On November 3, 2015, one day after the Mayor issued a Proclamation of Civil Emergency on homelessness, I joined homeless organizers, social justice activists, and social service providers to deliver a statement. I then addressed the Council on the need to produce a response that is in proportion to the crisis. View my speech below.
I’m glad to see that homelessness in Seattle is finally being recognized by City Hall for the emergency that it is. We owe a debt of gratitude to the tireless activists from Nickelsville, SHARE/WHEEL, and Real Change – many of you here – as well as the Seattle King County Coalition on Homelessness, One Night Count volunteers, and the affordable housing and transit activists who continue to make this issue a priority.
Needless to say, I support this $5 million commitment, along with every other budget amendment this year we could possibly make to further homeless services and affordable housing. However, we also have to be clear – this $5 million is far less than one percent of the City’s budget, and is not in proportion with the scale of the crisis.
The Seattle Human Services Coalition has recommended that a bare minimum of $15 million is necessary for the Coalition to have an impact on their ability to provide basic critical services. I sincerely hope that the Council will follow up on today’s action and the spirit of this proclamation, with a commitment to take every opportunity to support homeless services – including rapidly moving on the Seattle Human Services Coalition recommendation of $15 million, keeping in mind that the $15 million is a scaled down option that they have provided. In reality we need far more than that to actually address the problem.
To put the scale of the $5 million in another context, the Seattle Police Department recently exceeded its own overtime budget without consultation with the Council by $14 million – almost three times the amount being put forward to resolve the State of Emergency for homelessness. Therefore I have sent out a letter co-signed by leaders of Puget Sound Advocates for Retirement Action (PSARA), the Transit Riders Union, Seattle Human Services Coalition, the Young Christian Women’s Association, Real Change, and more, who are all saying something similar to what Councilmember Licata just said – the ‘Rainy Day Fund’ of the City should be used to address this emergency, because for many of us it’s pouring right now.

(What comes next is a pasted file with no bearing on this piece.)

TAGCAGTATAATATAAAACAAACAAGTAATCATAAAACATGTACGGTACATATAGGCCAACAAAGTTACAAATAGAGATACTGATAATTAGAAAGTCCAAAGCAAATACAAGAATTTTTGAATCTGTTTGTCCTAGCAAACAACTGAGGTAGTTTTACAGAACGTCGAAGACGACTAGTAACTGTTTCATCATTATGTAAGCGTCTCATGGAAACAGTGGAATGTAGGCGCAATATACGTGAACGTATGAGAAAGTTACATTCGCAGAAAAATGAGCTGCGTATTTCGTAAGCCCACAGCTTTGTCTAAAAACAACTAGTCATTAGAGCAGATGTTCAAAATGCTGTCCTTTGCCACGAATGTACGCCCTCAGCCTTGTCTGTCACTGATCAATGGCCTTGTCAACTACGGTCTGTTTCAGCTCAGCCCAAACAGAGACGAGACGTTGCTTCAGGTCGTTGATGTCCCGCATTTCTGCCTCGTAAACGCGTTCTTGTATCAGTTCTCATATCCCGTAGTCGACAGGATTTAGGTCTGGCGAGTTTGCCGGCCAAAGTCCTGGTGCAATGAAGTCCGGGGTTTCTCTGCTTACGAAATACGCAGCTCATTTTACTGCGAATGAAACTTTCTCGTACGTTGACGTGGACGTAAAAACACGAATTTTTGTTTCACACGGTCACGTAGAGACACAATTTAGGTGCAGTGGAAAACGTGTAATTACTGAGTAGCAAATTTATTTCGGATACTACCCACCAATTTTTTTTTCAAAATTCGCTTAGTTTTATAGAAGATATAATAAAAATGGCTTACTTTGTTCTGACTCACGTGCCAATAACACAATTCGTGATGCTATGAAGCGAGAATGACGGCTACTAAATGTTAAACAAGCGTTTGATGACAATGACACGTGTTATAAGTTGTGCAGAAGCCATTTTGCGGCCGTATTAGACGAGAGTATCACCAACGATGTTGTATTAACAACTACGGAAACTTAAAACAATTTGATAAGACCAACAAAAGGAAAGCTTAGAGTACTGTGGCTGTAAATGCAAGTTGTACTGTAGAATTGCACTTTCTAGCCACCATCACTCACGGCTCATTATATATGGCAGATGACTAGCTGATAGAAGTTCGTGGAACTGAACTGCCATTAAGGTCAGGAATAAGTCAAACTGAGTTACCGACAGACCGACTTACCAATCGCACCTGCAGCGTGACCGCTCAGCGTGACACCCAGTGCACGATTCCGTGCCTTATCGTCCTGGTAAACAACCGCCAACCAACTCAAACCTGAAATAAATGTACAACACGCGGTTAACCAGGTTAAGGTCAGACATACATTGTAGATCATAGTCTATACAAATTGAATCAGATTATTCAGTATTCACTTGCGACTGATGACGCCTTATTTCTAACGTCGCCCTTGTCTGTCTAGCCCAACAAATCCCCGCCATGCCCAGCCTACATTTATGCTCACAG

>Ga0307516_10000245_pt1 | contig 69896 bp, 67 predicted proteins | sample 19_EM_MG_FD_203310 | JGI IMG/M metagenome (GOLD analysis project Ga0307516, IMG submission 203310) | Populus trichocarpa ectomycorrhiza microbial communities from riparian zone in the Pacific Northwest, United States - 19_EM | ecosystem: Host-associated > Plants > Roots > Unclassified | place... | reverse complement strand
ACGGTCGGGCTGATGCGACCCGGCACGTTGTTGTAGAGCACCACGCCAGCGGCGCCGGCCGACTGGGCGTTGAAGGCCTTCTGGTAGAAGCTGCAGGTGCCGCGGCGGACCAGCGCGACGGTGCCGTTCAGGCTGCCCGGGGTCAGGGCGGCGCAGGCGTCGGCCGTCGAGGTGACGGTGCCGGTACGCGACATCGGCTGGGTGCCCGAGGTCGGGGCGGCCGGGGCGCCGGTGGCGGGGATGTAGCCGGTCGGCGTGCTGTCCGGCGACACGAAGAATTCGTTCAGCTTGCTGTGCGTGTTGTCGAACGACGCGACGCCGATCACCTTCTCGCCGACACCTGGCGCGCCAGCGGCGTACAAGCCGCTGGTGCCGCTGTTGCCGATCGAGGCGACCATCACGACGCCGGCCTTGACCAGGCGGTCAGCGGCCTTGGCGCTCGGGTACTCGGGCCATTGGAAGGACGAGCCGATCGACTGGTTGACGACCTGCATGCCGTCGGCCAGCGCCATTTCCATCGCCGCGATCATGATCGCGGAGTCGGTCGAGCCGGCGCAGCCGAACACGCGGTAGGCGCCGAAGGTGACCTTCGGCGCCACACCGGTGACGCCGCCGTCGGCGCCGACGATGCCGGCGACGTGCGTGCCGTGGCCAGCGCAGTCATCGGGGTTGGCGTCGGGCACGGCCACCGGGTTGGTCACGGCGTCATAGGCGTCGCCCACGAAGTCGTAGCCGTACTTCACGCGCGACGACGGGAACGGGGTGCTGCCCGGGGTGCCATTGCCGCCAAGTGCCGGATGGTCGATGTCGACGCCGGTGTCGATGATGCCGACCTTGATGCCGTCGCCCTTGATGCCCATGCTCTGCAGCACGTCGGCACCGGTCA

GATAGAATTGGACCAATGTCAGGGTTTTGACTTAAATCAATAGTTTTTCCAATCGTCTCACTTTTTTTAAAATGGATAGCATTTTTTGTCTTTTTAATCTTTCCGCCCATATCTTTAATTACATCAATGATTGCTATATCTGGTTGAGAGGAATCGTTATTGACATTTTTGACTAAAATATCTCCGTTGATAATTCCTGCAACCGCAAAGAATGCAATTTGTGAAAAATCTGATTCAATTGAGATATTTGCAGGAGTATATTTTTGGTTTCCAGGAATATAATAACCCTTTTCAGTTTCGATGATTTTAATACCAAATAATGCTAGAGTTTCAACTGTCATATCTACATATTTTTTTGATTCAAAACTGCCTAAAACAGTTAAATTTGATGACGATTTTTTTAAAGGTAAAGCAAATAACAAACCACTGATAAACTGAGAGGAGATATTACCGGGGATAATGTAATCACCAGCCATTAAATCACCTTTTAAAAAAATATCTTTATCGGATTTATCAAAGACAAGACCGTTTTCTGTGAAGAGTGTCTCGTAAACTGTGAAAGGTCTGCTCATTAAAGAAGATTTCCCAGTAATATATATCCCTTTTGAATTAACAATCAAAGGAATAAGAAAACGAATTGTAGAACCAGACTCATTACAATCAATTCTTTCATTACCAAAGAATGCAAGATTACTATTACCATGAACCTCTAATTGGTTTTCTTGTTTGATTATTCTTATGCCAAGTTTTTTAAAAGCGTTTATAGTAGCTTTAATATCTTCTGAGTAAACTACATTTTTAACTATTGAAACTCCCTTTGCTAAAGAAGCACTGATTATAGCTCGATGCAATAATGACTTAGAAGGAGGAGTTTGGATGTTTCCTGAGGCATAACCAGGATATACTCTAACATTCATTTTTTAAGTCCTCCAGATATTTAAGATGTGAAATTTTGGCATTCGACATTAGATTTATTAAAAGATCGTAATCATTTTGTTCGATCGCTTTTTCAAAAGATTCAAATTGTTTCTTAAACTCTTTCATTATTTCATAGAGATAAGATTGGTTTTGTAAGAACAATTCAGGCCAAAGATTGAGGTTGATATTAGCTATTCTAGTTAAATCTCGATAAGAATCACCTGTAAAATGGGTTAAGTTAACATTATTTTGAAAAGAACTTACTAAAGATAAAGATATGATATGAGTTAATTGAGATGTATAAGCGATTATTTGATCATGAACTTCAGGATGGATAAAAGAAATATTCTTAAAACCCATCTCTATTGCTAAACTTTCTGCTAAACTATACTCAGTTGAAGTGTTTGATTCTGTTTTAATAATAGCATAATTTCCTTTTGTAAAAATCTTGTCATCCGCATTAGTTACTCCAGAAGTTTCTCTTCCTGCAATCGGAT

We need to build the political will to address this emergency with more than words and token amounts of funding. The City’s ‘Rainy Day Fund’ is worth $100 million, along with the Emergency Subfund. The Mayor and the City Council have now acknowledged that this is an emergency. So we should be using a significant portion of that fund to bolster services.
We should be doing other things as well. We should be revisiting proposals for progressive taxation, such as the business head tax. We need the Council to be diligent in making sure that the funds that we have already allocated by majority vote are dispersed without delays to SHARE and Nickelsville. The residents of the encampment are still waiting on the Human Services Department to release the funds that, as I have said, have been democratically allocated for affordable toilet services and garbage removal.
We should also be revisiting the bonding capacity issue to build thousands of units upfront of affordable housing. I have passed around copies of a memo (PDF) that the Office of Housing sent to Councilmember Licata’s office to investigate five funding models for non-profit organizations building affordable housing, and my Legislative Aide Adam Ziemkowski has copies for the audience. This is a very important memo. Some of these options are relatively affordable, and can be scaled up to build the thousands of units we so desperately need. And I really wanted to echo the sentiments that were stated by people who spoke in public comment – we don’t want people to have temporary shelter, we want people to have housing because it’s their right by virtue of being a human being.
We also need to continue building the movement for rent control. Our movement has already achieved a key victory – we have a majority of the Council that has already signed the resolution urging Olympia to repeal the ban on rent control. But as was mentioned by somebody in the audience earlier, economists have found a link between homelessness and rent increases. A study that was published recently by the Journal of Urban Affairs showed that, statistically speaking, on average, around the country, an increase of $100 in median rent corresponds to a 15% increase in the homeless population. I think now that we have a clear link – our experience already shows this, but economists have now shown that there is a clear link between rent increases and an increase in homelessness – it is absolutely rational and reasonable for the City of Seattle to begin looking into a serious passage of rent stabilization policy next year.
And in closing, I would say that after years of pressure and organizing, including the 2014 and 2015 People’s Budget Town Halls, we’re finally seeing initial results as the political establishment recognizes this as an important emergency situation. Now let’s make sure that elected officials seriously act on it.